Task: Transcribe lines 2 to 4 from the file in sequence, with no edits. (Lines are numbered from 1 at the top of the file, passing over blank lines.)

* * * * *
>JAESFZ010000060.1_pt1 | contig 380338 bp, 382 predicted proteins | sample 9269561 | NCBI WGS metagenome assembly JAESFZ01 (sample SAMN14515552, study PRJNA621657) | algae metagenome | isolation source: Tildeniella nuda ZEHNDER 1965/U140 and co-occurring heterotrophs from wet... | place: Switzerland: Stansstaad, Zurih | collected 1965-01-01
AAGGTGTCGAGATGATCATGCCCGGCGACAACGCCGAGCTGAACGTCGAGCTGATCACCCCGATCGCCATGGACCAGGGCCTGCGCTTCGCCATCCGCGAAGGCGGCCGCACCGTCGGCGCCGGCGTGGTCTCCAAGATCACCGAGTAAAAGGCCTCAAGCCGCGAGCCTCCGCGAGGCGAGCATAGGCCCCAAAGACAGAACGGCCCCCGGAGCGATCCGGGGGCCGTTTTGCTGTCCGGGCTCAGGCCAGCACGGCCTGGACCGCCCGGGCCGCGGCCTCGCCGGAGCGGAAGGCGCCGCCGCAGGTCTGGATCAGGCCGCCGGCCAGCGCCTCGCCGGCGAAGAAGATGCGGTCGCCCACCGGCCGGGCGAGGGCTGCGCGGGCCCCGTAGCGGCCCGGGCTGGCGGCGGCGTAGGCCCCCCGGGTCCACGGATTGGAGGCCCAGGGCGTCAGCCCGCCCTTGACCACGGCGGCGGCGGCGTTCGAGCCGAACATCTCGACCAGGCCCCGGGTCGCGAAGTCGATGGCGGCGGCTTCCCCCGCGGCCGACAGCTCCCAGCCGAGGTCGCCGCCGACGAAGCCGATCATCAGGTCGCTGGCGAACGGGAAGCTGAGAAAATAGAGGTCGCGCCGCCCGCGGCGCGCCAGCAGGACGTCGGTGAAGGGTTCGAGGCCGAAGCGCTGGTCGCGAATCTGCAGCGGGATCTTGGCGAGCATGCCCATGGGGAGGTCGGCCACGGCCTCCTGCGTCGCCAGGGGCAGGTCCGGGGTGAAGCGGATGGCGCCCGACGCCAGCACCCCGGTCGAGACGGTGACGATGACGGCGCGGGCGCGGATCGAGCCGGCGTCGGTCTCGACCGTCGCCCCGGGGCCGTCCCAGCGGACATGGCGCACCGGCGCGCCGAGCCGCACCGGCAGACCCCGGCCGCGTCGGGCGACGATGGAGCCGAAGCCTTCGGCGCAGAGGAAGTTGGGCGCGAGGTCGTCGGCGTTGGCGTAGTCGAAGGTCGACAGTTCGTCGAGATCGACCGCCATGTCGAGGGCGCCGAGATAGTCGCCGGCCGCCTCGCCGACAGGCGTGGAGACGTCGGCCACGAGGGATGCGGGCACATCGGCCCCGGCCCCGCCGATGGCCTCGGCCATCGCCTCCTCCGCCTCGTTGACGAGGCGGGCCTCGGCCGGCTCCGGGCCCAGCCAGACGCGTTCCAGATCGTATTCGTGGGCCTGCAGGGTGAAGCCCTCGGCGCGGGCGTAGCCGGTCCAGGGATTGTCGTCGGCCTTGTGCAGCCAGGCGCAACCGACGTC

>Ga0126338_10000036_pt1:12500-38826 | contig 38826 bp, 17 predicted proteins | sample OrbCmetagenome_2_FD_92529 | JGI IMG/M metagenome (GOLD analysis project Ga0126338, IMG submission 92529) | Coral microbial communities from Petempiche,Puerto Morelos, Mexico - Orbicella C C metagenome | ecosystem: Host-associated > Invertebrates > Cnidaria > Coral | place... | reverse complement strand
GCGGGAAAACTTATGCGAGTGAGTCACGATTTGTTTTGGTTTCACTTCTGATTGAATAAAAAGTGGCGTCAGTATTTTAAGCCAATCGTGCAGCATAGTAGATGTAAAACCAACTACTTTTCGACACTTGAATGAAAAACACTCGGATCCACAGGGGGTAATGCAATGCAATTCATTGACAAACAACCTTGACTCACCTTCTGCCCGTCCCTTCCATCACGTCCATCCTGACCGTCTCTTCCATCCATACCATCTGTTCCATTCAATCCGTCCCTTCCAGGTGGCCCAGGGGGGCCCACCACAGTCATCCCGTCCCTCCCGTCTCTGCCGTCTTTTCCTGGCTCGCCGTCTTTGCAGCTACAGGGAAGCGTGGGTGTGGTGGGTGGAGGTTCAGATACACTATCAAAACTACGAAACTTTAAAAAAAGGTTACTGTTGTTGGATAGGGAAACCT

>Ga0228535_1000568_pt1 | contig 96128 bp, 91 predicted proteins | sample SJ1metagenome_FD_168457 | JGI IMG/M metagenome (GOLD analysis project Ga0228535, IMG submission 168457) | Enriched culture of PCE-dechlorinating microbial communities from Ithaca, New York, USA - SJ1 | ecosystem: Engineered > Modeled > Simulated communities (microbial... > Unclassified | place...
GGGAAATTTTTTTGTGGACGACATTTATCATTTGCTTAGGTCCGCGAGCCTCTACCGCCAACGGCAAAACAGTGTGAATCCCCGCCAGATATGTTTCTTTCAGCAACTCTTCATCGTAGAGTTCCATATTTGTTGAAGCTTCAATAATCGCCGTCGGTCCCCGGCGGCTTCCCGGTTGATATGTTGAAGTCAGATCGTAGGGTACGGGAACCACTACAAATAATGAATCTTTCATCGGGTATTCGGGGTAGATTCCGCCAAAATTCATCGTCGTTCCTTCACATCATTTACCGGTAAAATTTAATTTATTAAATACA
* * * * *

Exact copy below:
AAGGTGTCGAGATGATCATGCCCGGCGACAACGCCGAGCTGAACGTCGAGCTGATCACCCCGATCGCCATGGACCAGGGCCTGCGCTTCGCCATCCGCGAAGGCGGCCGCACCGTCGGCGCCGGCGTGGTCTCCAAGATCACCGAGTAAAAGGCCTCAAGCCGCGAGCCTCCGCGAGGCGAGCATAGGCCCCAAAGACAGAACGGCCCCCGGAGCGATCCGGGGGCCGTTTTGCTGTCCGGGCTCAGGCCAGCACGGCCTGGACCGCCCGGGCCGCGGCCTCGCCGGAGCGGAAGGCGCCGCCGCAGGTCTGGATCAGGCCGCCGGCCAGCGCCTCGCCGGCGAAGAAGATGCGGTCGCCCACCGGCCGGGCGAGGGCTGCGCGGGCCCCGTAGCGGCCCGGGCTGGCGGCGGCGTAGGCCCCCCGGGTCCACGGATTGGAGGCCCAGGGCGTCAGCCCGCCCTTGACCACGGCGGCGGCGGCGTTCGAGCCGAACATCTCGACCAGGCCCCGGGTCGCGAAGTCGATGGCGGCGGCTTCCCCCGCGGCCGACAGCTCCCAGCCGAGGTCGCCGCCGACGAAGCCGATCATCAGGTCGCTGGCGAACGGGAAGCTGAGAAAATAGAGGTCGCGCCGCCCGCGGCGCGCCAGCAGGACGTCGGTGAAGGGTTCGAGGCCGAAGCGCTGGTCGCGAATCTGCAGCGGGATCTTGGCGAGCATGCCCATGGGGAGGTCGGCCACGGCCTCCTGCGTCGCCAGGGGCAGGTCCGGGGTGAAGCGGATGGCGCCCGACGCCAGCACCCCGGTCGAGACGGTGACGATGACGGCGCGGGCGCGGATCGAGCCGGCGTCGGTCTCGACCGTCGCCCCGGGGCCGTCCCAGCGGACATGGCGCACCGGCGCGCCGAGCCGCACCGGCAGACCCCGGCCGCGTCGGGCGACGATGGAGCCGAAGCCTTCGGCGCAGAGGAAGTTGGGCGCGAGGTCGTCGGCGTTGGCGTAGTCGAAGGTCGACAGTTCGTCGAGATCGACCGCCATGTCGAGGGCGCCGAGATAGTCGCCGGCCGCCTCGCCGACAGGCGTGGAGACGTCGGCCACGAGGGATGCGGGCACATCGGCCCCGGCCCCGCCGATGGCCTCGGCCATCGCCTCCTCCGCCTCGTTGACGAGGCGGGCCTCGGCCGGCTCCGGGCCCAGCCAGACGCGTTCCAGATCGTATTCGTGGGCCTGCAGGGTGAAGCCCTCGGCGCGGGCGTAGCCGGTCCAGGGATTGTCGTCGGCCTTGTGCAGCCAGGCGCAACCGACGTC

>Ga0126338_10000036_pt1:12500-38826 | contig 38826 bp, 17 predicted proteins | sample OrbCmetagenome_2_FD_92529 | JGI IMG/M metagenome (GOLD analysis project Ga0126338, IMG submission 92529) | Coral microbial communities from Petempiche,Puerto Morelos, Mexico - Orbicella C C metagenome | ecosystem: Host-associated > Invertebrates > Cnidaria > Coral | place... | reverse complement strand
GCGGGAAAACTTATGCGAGTGAGTCACGATTTGTTTTGGTTTCACTTCTGATTGAATAAAAAGTGGCGTCAGTATTTTAAGCCAATCGTGCAGCATAGTAGATGTAAAACCAACTACTTTTCGACACTTGAATGAAAAACACTCGGATCCACAGGGGGTAATGCAATGCAATTCATTGACAAACAACCTTGACTCACCTTCTGCCCGTCCCTTCCATCACGTCCATCCTGACCGTCTCTTCCATCCATACCATCTGTTCCATTCAATCCGTCCCTTCCAGGTGGCCCAGGGGGGCCCACCACAGTCATCCCGTCCCTCCCGTCTCTGCCGTCTTTTCCTGGCTCGCCGTCTTTGCAGCTACAGGGAAGCGTGGGTGTGGTGGGTGGAGGTTCAGATACACTATCAAAACTACGAAACTTTAAAAAAAGGTTACTGTTGTTGGATAGGGAAACCT